Beyond the Car – The Future of UK Urban Mobility
The majority of car journeys are made by just one passenger; a hugely inefficient way to get around. It is expected that the future of (powered) urban transport will be in much smaller personal vehicles, and will encourage the use of more semi-autonomous transport systems.
But how do we get to these changes and what benefits would they bring? This was the starting point for a debate at Nesta this week – also facilitated by Policy Exchange and the Oxford Martin School – entitled Hands off the Wheel: Is it time to rethink urban mobility?
More than half the world is now urban and discussions on urban mobility tend to start most easily with the car. Approach to car ownership is changing in complex ways across the planet – in the USA, driving is no longer the rite of passage or status symbol it once was; licenses held by 17 year olds are down by 20%. However, in industrialising nations like China and India, car ownership is rising rapidly.
But let’s specifically focus on what’s happening in the UK. Dr Malcolm McCulloch, Director of the Institute for Carbon and Energy Reduction in Transport at the Oxford Martin School believes that smaller, semi autonomous vehicles could be on the road fairly regularly within the next five years if given enough support – this would have obvious implications for insurance and legislation so would be complicated to implement but would help deliver significant benefits.
Redesigning urban mobility would not only reduce the impact on our wallets and the environment but freeing up space currently taken up by congestion, half-empty cars and acres of car parking space would allow us to divert space to walking, cycling and green space; impacting on health and quality of life.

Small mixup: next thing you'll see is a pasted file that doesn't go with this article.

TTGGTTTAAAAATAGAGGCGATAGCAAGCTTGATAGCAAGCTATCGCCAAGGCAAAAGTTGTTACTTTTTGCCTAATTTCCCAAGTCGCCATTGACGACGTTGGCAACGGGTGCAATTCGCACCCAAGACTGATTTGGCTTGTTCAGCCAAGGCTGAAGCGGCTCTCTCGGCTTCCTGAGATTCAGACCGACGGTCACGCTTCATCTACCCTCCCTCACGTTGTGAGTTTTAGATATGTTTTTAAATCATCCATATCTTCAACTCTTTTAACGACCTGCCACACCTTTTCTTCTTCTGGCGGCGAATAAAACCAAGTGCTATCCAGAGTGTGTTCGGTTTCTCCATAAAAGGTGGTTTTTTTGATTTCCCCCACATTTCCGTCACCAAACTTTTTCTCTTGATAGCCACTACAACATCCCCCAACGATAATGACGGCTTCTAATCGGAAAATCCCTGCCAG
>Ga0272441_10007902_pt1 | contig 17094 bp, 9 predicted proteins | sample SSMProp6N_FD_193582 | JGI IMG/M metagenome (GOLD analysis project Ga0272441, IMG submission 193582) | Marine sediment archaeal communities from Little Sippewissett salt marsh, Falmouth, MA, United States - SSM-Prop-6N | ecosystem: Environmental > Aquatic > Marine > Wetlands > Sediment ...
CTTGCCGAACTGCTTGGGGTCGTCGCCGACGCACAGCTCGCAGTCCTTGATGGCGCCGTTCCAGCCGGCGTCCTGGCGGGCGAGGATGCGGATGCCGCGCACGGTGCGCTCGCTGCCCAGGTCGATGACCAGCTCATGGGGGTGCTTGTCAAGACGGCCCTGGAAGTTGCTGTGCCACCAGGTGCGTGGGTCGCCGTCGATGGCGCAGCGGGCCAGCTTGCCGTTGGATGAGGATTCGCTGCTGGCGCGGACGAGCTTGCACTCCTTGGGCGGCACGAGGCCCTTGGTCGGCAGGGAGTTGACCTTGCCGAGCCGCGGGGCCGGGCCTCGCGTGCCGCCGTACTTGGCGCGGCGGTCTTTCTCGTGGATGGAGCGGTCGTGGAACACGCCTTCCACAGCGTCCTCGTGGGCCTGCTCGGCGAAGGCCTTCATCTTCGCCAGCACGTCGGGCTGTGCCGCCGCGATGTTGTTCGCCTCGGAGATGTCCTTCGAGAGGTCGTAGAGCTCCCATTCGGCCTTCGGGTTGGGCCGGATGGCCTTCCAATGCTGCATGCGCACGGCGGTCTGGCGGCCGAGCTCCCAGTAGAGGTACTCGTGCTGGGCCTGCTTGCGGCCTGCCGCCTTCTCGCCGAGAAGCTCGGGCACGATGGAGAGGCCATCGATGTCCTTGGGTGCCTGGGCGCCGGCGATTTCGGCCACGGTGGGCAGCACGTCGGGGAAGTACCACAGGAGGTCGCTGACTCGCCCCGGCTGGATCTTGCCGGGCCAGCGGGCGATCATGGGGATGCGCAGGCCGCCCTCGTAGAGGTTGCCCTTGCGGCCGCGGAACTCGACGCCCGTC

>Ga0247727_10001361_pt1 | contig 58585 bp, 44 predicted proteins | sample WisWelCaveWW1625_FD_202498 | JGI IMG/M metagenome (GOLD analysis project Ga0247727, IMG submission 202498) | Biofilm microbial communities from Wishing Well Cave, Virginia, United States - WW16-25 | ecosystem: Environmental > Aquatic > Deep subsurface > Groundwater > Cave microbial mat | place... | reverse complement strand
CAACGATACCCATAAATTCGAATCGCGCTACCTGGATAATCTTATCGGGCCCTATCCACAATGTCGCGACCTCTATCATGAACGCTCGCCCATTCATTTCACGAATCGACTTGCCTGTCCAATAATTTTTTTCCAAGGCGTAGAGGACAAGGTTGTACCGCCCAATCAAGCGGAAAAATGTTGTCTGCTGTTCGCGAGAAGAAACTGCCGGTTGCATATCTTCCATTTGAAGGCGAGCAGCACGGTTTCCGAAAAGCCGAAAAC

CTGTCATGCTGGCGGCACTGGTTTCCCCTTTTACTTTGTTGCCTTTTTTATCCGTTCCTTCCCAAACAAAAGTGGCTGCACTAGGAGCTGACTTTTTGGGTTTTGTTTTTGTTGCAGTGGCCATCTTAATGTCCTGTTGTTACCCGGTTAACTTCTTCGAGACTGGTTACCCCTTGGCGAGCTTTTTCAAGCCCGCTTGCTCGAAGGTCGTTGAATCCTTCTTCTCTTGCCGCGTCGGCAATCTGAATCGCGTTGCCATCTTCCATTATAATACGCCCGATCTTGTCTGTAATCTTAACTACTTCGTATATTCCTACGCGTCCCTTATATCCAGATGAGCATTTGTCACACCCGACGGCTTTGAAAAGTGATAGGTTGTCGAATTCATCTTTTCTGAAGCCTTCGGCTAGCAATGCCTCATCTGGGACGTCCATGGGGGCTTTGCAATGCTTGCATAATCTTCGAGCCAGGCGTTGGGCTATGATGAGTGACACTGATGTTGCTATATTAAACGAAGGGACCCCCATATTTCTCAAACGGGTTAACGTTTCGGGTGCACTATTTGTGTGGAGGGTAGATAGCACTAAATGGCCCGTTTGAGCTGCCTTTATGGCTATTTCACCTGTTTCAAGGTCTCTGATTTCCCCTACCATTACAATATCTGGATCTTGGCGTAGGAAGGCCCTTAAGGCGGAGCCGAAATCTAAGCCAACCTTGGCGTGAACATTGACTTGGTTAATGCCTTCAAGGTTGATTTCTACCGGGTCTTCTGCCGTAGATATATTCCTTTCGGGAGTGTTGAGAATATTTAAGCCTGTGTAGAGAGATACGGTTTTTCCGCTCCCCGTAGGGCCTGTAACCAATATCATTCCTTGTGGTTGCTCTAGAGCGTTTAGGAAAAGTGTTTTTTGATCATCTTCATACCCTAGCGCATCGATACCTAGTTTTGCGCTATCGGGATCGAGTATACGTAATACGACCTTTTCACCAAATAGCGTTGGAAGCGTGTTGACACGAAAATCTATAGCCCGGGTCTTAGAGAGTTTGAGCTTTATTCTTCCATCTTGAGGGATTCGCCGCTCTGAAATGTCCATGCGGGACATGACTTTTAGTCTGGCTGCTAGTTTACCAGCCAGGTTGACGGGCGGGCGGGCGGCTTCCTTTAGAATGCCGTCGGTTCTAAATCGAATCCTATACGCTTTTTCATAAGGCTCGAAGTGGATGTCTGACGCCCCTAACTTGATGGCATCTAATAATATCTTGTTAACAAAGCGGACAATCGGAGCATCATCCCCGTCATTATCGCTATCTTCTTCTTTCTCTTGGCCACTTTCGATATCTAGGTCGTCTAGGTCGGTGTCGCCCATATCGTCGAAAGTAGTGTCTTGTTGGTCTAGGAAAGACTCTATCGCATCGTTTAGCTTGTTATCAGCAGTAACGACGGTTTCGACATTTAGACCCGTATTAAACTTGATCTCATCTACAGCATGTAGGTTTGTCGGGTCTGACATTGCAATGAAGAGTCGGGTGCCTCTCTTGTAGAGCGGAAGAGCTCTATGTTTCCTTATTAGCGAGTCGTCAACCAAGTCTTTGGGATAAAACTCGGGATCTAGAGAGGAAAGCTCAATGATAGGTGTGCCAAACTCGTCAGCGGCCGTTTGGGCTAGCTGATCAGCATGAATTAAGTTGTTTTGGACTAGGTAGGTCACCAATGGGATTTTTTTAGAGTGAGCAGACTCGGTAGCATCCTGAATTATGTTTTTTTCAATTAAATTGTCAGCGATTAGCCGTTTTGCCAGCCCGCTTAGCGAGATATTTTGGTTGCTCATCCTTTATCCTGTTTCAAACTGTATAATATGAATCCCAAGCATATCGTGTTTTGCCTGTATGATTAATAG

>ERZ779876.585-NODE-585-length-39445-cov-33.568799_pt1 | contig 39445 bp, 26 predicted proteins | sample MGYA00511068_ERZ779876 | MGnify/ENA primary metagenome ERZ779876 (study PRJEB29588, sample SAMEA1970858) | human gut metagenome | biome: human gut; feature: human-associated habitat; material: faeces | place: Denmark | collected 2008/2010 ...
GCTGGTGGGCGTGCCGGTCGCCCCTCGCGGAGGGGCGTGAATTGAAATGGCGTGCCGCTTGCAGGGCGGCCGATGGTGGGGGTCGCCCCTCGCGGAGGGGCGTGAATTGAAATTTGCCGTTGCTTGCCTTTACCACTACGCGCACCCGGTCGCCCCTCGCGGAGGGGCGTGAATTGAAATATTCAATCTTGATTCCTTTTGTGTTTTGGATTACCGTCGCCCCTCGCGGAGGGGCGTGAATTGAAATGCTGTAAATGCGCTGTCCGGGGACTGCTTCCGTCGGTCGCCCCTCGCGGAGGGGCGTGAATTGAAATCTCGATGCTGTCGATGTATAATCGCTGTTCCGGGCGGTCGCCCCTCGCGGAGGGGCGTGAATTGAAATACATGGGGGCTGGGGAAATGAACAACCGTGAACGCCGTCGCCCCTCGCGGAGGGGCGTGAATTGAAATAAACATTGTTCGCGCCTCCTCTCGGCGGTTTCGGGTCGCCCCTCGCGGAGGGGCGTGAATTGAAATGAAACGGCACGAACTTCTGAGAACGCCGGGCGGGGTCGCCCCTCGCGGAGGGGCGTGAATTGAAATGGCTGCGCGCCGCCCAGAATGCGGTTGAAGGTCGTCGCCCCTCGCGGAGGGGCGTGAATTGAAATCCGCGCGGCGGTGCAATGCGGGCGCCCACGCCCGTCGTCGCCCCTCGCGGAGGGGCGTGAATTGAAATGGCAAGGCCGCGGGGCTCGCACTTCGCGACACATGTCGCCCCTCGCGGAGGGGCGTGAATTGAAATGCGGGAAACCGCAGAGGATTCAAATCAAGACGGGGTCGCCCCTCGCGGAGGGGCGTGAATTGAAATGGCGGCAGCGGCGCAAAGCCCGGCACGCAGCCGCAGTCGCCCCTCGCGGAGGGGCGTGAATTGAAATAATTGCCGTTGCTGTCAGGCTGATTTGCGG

And there are workable concepts out there. Nathan Koren, an associate at Capita Symonds, was involved in the introduction of a driverless pod system used at Heathrow that celebrated its 2nd birthday this week. In that time, it has removed the need for 150,000 bus journeys; quite a figure when you account for the fact the system is 70% more energy efficient. Koren told the audience on Tuesday night it is worrying there isn’t government support to implement such systems more widely, saying it simply doesn’t fit into any existing funding pots. Current policy on low carbon city transport seems largely embedded in the desire to replicate current models, rather than taking the opportunity to creatively rethink mobility and encourage different travelling behaviour.
And a change of behaviour is urgent. Our dependence on car transport has a major negative financial impact – road collisions are estimated to cost the UK economy £8.7bn and car pollution costs us £10.6bn.
London is one of the wealthiest cities in the world, with a larger GDP than New Zealand, and that presents its own challenges and opportunities. London has more than half the UK’s Nitrogen Dioxide air pollution, and 63% of London’s air pollution comes from transport. It has been reported that 9% of deaths in London may be down to air pollution.
Speaking at the event, Eliot Treharne, senior policy and programme manager at the Greater London Authority said this was the time for a step change in how we approach transport in cities, just as his predecessors had moved power stations out of city centres when it was clear what damage was being done.
Changes already implemented in London – from the congestion charge to investment in public transport – have had demonstrable impact. And more diverse changes are being planned: Boris Johnson has already proposed an ‘Ultra Low Emission Zone’ for London, meaning only zero or low emission vehicles would be allowed into the city centre by 2020.
A significant amount of investment is currently being made into electric and Ultra Low Emission Vehicles. This will deliver significant environmental benefits but Treharne pointed out that this is only a stepping stone to the ultimate goal: even if we all switched to electric cars tomorrow, we would still need space for the growing number of people wanting to access our cities. We need to invest in ideas and programmes that move us beyond the car.
Whilst we await any movement on smaller and autonomous systems, there is progress in non-mechanised transport. Johnson has also announced plans for a near £1bn investment in cycling in London. It was revealed on Tuesday that this is almost certain to be scaled back due to government contributions and whilst this reduction is a huge shame, if his plans are put in place on any significant scale they will still be a huge step forward.
London is in a great position to implement innovative changes due to its size, economy and political structure. It must use this unique position to show the rest of the UK and beyond how we can practically rethink urban mobility.